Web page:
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30 September 2011

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Máire Drumm

Máire Drumm and her friend Marie Moore (on right wearing combat jackets and carrying hurley sticks) shadow patrol the British Army in republican neighbourhoods of Belfast in the early 1970s

MÁIRE DRUMM was an inspirational republican leader who came to be widely regarded as the voice of the risen people in the Six Counties in the early 1970s.
While Máire was synonymous with republican Belfast, she was actually a native of Killeen in South Armagh, where she was born in October 1919. She was the eldest of four children in the militant republican McAteer family. Her mother was active in the Black and Tan War and the Civil War.
She settled in Belfast in 1942 where she began a lifelong association with Gaelic games, serving in senior positions in Ulster and nationally in the Camogie Association.
Working in support of republican prisoners, Máire was a regular visitor to her imprisoned comrades in the 1940s. She met her husband, Jimmy Drumm, on a visit to Crumlin Road Jail and they were married following his release in 1946. Their Belfast home was a centre of Gaelic culture, with Irish classes, dancing and music, as well as republicanism.
People gravitated to Máire Drumm’s home in 1969 when armed loyalists launched their pogrom against nationalists in Belfast. It was an open house for refugees and Máire was active in helping to rehouse many families. She warned that the British Army were not peace-keepers and was proven right when they besieged the Lower Falls in the July 1970 curfew. Máire led women wheeling prams with food and medical supplies into the area, breaking the curfew.
Arrested many times for her speeches and protests, Máire was to the fore in the resistance to internment without trial from August 1971. She was elected Vice-President of Sinn Féin. Well-known for her defiant speeches at rallies and in courtrooms, she told a judge on one occasion:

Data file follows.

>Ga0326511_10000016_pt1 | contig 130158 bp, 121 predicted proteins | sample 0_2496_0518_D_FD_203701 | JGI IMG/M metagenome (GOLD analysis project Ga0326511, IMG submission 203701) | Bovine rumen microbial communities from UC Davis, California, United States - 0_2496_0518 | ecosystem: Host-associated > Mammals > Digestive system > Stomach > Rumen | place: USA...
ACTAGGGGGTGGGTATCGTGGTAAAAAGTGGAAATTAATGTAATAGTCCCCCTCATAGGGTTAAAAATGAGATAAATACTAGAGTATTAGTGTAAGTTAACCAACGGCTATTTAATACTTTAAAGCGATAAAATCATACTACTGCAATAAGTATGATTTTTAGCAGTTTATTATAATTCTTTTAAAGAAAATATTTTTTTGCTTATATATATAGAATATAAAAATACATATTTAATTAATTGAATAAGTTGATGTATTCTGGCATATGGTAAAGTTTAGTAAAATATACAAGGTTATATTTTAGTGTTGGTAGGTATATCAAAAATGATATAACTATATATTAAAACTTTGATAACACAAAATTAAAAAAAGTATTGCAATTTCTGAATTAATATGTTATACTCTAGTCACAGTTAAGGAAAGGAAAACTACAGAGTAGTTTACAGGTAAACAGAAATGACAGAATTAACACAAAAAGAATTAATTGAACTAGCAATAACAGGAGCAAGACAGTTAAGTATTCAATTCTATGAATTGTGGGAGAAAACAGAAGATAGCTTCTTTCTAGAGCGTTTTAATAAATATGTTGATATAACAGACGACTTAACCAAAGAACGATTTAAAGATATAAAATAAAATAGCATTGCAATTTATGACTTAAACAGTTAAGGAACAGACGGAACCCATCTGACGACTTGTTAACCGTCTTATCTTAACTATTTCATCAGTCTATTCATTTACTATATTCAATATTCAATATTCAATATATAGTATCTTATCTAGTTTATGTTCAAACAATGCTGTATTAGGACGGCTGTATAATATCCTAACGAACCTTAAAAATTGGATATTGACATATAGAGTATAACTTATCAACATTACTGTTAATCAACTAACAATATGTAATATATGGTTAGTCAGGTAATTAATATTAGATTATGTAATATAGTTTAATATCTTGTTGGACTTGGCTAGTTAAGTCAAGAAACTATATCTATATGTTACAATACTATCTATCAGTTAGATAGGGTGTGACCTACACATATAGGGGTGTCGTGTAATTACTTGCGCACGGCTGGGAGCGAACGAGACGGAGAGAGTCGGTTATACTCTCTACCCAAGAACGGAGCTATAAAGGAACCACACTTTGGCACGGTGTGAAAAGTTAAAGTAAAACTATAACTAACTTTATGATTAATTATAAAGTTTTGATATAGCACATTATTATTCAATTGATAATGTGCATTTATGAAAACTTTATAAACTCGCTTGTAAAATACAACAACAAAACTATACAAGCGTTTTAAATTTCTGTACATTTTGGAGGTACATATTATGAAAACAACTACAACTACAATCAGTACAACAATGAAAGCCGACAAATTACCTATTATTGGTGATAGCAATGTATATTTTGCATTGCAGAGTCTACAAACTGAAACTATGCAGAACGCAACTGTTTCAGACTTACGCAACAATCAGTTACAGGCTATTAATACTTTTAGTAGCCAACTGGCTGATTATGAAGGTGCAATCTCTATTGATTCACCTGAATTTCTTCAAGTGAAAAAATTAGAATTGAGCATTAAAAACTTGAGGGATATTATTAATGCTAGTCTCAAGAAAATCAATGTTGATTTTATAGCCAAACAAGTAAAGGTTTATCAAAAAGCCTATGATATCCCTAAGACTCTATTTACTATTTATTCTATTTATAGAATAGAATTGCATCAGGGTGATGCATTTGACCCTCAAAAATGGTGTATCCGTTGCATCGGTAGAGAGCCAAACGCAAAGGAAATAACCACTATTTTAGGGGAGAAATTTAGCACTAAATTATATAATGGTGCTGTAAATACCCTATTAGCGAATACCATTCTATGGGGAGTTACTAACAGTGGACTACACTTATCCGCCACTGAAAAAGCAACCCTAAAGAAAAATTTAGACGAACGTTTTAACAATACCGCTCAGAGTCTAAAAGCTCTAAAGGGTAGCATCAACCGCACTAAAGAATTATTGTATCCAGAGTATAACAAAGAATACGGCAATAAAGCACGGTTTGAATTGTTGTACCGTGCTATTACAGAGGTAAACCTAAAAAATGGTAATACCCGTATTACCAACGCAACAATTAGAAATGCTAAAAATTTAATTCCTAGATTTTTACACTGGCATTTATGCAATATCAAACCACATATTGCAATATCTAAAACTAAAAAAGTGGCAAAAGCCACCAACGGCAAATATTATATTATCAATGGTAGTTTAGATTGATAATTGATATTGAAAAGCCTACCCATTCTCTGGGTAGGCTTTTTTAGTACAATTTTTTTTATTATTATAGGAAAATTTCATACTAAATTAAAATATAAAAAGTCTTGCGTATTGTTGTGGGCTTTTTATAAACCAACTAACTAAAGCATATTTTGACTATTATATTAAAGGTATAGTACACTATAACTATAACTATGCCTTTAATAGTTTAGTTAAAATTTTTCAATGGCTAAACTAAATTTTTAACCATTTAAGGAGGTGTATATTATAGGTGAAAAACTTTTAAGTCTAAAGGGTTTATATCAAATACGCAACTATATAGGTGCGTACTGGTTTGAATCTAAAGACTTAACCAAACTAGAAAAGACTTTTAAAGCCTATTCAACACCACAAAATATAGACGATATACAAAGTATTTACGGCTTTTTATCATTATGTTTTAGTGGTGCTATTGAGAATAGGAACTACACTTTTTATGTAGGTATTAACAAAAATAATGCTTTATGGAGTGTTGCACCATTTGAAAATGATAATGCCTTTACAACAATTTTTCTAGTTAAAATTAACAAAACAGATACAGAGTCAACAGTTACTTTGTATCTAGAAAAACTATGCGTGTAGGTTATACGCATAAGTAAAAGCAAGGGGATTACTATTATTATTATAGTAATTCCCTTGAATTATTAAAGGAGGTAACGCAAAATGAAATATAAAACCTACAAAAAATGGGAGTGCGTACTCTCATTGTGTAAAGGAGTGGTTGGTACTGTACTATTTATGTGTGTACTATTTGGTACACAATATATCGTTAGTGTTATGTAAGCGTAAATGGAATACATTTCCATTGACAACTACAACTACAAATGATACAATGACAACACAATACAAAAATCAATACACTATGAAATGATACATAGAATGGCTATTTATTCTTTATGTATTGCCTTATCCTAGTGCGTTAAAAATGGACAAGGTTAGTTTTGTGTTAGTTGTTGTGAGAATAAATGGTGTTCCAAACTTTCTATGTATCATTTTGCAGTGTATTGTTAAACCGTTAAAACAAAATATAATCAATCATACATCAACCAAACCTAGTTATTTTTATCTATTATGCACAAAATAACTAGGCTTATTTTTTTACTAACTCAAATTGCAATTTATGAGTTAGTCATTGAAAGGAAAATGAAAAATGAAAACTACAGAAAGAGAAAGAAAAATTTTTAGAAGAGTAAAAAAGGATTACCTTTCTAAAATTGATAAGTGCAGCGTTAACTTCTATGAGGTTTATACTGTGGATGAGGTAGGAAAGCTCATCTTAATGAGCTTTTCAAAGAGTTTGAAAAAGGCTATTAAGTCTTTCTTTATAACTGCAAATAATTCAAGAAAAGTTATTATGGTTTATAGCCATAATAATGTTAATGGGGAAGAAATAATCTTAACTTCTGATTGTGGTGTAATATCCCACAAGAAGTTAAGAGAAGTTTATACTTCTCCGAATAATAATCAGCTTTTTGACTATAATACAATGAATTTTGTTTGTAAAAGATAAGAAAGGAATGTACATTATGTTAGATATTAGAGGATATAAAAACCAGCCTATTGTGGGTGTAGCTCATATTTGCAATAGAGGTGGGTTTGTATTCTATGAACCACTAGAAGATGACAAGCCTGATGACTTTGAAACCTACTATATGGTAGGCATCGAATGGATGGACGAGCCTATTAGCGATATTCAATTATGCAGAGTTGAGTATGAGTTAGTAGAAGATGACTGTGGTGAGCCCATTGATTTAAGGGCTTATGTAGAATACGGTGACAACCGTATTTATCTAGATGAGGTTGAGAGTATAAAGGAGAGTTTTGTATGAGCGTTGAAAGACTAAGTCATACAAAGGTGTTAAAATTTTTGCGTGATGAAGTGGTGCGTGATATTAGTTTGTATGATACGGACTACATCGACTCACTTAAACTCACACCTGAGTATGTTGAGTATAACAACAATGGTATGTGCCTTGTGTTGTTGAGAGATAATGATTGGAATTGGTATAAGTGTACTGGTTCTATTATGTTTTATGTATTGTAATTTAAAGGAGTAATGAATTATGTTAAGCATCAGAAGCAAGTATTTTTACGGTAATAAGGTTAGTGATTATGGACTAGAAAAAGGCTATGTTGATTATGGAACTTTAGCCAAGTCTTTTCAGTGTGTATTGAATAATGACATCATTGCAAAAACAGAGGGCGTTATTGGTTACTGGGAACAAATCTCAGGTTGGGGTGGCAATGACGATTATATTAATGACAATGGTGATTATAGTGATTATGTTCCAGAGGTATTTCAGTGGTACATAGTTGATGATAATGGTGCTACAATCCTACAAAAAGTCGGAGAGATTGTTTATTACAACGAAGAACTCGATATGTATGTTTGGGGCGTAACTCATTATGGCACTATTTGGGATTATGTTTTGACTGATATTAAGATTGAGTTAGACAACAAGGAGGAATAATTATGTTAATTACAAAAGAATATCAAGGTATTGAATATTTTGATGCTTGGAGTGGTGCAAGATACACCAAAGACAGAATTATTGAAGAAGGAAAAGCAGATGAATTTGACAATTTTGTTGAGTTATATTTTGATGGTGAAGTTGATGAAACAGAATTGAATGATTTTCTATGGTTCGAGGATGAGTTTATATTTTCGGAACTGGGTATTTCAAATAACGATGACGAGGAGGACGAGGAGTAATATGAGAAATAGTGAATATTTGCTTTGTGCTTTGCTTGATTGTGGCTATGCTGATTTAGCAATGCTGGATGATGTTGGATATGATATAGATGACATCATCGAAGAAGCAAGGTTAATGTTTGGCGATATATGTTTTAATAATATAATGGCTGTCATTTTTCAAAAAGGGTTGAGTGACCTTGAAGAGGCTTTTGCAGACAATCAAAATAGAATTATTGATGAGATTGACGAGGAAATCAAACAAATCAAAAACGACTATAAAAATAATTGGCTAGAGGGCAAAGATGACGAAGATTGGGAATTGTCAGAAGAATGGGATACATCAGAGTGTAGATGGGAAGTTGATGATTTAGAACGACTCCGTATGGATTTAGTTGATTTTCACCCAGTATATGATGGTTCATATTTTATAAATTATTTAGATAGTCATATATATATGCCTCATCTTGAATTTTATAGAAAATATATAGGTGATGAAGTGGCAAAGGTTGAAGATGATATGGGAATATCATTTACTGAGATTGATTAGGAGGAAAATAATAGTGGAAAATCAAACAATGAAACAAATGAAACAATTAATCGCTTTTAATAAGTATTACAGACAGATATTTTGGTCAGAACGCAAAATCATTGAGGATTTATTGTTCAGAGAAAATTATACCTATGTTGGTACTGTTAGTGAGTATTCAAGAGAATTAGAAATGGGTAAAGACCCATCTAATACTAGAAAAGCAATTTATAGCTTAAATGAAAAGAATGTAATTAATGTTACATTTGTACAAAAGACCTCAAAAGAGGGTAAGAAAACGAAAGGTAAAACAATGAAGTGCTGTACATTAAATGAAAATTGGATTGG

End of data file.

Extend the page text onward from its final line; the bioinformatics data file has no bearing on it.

“Interning or putting a middle-aged woman in jail will not quench the flame of the Irish people because nothing but the destruction of the Irish people will ever quench that flame. Long live the IRA! God save Ireland!”
Máire was widely demonised in the British media and was already targeted for assassination when she was admitted to Belfast’s Mater Hospital for eye treatment in October 1976. While recovering from the operation, Máire was shot dead by loyalist gunmen dressed as doctors who were able to enter and leave the hospital undisturbed.

• Máire Drumm, Leas-Uachtarán Sinn Féin, was murdered on 28th October 1976, 35 years ago this month.

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AN PHOBLACHT MAGAZINE:

  • The first edition of this new magazine will feature a 10 page special on the life and legacy of our leader Martin McGuinness to mark the first anniversary of his untimely passing.
  • It will include a personal reminiscence by Gerry Adams and contributions from the McGuinness family.
  • There will also be an exclusive interview with our new Uachtarán Mary Lou McDonald.

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Contributions from key figures in the churches, academia and wider civic society as well as senior republican figures


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